Students from more than 30 law schools began a series of walkouts yesterday to protest the US Senate’s confirmation of Brett Kavanaugh as a Supreme Court justice. The walkout is expected to be a three-day action that concludes tomorrow. Many are wearing black in support of survivors of sexual assault or abuse. Dozens of organizations and universities are endorsing the protest.
Triggered by Brooklyn Law School students, the campaign demands that “anyone seeking to be elected to Congress in November commits to impeaching Kavanaugh to protect any semblance of rule of law and the people of our communities.”
The Strike Against Kavanaugh Organizing Committee begins its open letter this way:
We are in the middle of a national emergency. Brett Kavanaugh has been confirmed to the Supreme Court. We cannot accept a system that empowers a man who repeatedly lied under oath and a judiciary review process that only performs a sham of an investigation into his misconduct. We do not recognize Kavanaugh as a legitimate member of the United States Supreme Court.
In related news, #webelievesurvivors now has its own website: brettkavanugh.com (Kavanaugh’s support team forgot to register the domain name).
The Chronicle article reviews protests that preceded this one, including this letter signed by more than 2,400 law professors. One of the Brooklyn Law School’s National Lawyers Guild student organizers, Justine Medina, told the Chronicle how this protest is different.
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“Law students are particularly situated to speak about this issue,” Medina said. They are aware of the effects of Kavanaugh’s confirmation, she said, and their proximity to power lends an obligation to defend the legal system’s norms, checks, and balances.
“We’ve had a lot of protests in the past couple of years in response to Trump, which is very exciting,” Medina said. “But they’re starting to become normalized” as people head out to protest before and after work, and on the weekends. “We wanted to do something that would actually disrupt,” she said.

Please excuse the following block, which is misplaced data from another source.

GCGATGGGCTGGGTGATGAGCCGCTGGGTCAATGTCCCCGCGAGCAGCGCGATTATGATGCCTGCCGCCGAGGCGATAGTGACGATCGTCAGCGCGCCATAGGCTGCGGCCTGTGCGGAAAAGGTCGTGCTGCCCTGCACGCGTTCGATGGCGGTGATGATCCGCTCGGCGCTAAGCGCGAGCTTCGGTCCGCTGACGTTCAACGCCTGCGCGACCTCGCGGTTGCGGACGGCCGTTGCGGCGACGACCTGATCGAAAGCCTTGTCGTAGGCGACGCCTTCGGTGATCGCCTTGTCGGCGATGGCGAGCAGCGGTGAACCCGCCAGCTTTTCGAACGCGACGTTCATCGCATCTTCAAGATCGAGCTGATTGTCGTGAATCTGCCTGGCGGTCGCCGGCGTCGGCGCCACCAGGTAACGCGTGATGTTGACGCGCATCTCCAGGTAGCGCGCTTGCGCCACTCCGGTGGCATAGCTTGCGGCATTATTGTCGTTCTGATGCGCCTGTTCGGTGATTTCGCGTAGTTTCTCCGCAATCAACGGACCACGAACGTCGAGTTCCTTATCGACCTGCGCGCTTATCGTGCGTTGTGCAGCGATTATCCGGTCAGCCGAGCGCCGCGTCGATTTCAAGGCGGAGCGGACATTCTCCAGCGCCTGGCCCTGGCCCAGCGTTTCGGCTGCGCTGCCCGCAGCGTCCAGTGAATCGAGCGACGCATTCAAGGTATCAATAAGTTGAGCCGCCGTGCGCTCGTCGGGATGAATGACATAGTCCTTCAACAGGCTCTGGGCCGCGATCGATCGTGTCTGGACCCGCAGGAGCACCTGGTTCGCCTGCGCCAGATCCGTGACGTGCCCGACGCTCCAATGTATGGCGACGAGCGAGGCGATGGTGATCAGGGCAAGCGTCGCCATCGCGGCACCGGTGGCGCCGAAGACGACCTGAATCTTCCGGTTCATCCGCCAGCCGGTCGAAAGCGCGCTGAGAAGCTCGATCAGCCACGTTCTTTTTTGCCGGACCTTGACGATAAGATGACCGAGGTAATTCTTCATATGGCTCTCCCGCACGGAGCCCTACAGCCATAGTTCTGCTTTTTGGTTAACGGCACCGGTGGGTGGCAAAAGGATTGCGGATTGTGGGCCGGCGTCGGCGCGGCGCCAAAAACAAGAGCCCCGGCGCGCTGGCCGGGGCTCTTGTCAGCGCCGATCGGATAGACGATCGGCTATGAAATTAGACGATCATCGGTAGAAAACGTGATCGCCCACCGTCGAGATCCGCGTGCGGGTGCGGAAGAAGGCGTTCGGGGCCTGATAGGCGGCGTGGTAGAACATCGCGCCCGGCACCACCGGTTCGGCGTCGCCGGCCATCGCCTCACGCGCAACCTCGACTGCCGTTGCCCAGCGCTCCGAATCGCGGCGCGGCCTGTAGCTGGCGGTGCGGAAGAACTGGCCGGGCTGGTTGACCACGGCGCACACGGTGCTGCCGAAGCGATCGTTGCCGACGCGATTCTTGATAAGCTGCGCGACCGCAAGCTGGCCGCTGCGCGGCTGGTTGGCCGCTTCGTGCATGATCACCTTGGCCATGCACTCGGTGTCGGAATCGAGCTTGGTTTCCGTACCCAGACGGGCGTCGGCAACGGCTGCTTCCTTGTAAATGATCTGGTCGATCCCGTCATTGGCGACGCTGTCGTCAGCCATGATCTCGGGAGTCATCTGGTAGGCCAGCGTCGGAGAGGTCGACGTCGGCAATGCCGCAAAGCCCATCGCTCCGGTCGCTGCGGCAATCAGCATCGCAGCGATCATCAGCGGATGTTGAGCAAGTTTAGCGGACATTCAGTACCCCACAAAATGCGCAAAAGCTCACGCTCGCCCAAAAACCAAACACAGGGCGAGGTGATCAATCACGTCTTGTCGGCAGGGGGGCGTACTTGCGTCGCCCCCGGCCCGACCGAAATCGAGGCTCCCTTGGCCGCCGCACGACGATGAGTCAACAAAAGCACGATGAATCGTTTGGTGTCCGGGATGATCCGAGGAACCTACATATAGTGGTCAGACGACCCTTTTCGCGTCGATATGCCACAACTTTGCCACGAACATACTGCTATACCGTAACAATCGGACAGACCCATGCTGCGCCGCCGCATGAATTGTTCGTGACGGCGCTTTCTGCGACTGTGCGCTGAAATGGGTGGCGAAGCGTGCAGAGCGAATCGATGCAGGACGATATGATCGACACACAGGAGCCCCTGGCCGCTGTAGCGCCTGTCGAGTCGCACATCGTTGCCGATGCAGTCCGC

Law school students are going beyond the walkout to make their case known, including phone banks and letter-writing campaigns. As NPQ has noted, there are many ways to participate.
Because the strength of a narrative is in its retelling by the many in all circumstances where it applies. Each of us is an agent in this struggle for a more equitable voice and place in this democracy. That is how democracy sustains and reforms. That is us.
Shortly before the Senate vote to confirm Kavanaugh, Robert Post, Sterling professor at Yale Law School, powerfully summed up the reason why Yale students and many other law students across the country have acted to resist this “black-robed embodiment of raw partisan power inconsistent with any ideal of an impartial judiciary.”
For as long as Kavanaugh sits on the court, he will remain a symbol of partisan anger, a haunting reminder that behind the smiling face of judicial benevolence lies the force of an urgent will to power. No one who felt the force of that anger could possibly believe that Kavanaugh might actually be a detached and impartial judge. Each and every Republican who votes for Kavanaugh, therefore, effectively announces that they care more about controlling the Supreme Court than they do about the legitimacy of the court itself. There will be hell to pay.